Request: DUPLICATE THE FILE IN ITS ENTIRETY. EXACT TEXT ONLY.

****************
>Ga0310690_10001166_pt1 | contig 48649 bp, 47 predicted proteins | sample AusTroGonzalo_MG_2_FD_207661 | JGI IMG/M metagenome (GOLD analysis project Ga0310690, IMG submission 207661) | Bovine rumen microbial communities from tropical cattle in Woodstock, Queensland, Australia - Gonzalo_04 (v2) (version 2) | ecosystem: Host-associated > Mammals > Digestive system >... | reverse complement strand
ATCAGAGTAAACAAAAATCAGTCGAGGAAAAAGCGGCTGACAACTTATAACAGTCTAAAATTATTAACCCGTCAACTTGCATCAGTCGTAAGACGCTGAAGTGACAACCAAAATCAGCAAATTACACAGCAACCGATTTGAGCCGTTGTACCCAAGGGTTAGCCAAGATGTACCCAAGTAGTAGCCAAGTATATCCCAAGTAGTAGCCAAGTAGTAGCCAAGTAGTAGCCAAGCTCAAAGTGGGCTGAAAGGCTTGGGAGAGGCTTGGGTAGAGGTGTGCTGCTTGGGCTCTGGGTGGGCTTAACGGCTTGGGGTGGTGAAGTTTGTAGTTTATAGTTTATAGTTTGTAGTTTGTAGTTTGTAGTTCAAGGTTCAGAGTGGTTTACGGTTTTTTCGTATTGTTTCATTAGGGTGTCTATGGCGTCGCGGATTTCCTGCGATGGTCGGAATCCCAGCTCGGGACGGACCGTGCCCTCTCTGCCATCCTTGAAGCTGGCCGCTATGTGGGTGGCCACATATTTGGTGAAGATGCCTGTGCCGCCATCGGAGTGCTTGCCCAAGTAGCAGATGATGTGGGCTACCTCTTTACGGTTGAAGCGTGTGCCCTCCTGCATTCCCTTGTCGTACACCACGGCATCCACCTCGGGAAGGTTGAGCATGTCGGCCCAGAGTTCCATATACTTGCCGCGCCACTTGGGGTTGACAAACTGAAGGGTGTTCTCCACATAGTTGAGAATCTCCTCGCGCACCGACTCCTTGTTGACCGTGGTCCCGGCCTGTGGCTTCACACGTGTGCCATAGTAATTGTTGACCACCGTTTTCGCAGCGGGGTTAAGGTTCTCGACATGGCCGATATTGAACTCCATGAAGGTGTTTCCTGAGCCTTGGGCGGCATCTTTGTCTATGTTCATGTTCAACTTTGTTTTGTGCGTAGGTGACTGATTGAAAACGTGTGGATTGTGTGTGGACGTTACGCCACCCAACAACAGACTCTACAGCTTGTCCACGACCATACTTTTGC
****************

>Ga0310690_10001166_pt1 | contig 48649 bp, 47 predicted proteins | sample AusTroGonzalo_MG_2_FD_207661 | JGI IMG/M metagenome (GOLD analysis project Ga0310690, IMG submission 207661) | Bovine rumen microbial communities from tropical cattle in Woodstock, Queensland, Australia - Gonzalo_04 (v2) (version 2) | ecosystem: Host-associated > Mammals > Digestive system >... | reverse complement strand
ATCAGAGTAAACAAAAATCAGTCGAGGAAAAAGCGGCTGACAACTTATAACAGTCTAAAATTATTAACCCGTCAACTTGCATCAGTCGTAAGACGCTGAAGTGACAACCAAAATCAGCAAATTACACAGCAACCGATTTGAGCCGTTGTACCCAAGGGTTAGCCAAGATGTACCCAAGTAGTAGCCAAGTATATCCCAAGTAGTAGCCAAGTAGTAGCCAAGTAGTAGCCAAGCTCAAAGTGGGCTGAAAGGCTTGGGAGAGGCTTGGGTAGAGGTGTGCTGCTTGGGCTCTGGGTGGGCTTAACGGCTTGGGGTGGTGAAGTTTGTAGTTTATAGTTTATAGTTTGTAGTTTGTAGTTTGTAGTTCAAGGTTCAGAGTGGTTTACGGTTTTTTCGTATTGTTTCATTAGGGTGTCTATGGCGTCGCGGATTTCCTGCGATGGTCGGAATCCCAGCTCGGGACGGACCGTGCCCTCTCTGCCATCCTTGAAGCTGGCCGCTATGTGGGTGGCCACATATTTGGTGAAGATGCCTGTGCCGCCATCGGAGTGCTTGCCCAAGTAGCAGATGATGTGGGCTACCTCTTTACGGTTGAAGCGTGTGCCCTCCTGCATTCCCTTGTCGTACACCACGGCATCCACCTCGGGAAGGTTGAGCATGTCGGCCCAGAGTTCCATATACTTGCCGCGCCACTTGGGGTTGACAAACTGAAGGGTGTTCTCCACATAGTTGAGAATCTCCTCGCGCACCGACTCCTTGTTGACCGTGGTCCCGGCCTGTGGCTTCACACGTGTGCCATAGTAATTGTTGACCACCGTTTTCGCAGCGGGGTTAAGGTTCTCGACATGGCCGATATTGAACTCCATGAAGGTGTTTCCTGAGCCTTGGGCGGCATCTTTGTCTATGTTCATGTTCAACTTTGTTTTGTGCGTAGGTGACTGATTGAAAACGTGTGGATTGTGTGTGGACGTTACGCCACCCAACAACAGACTCTACAGCTTGTCCACGACCATACTTTTGC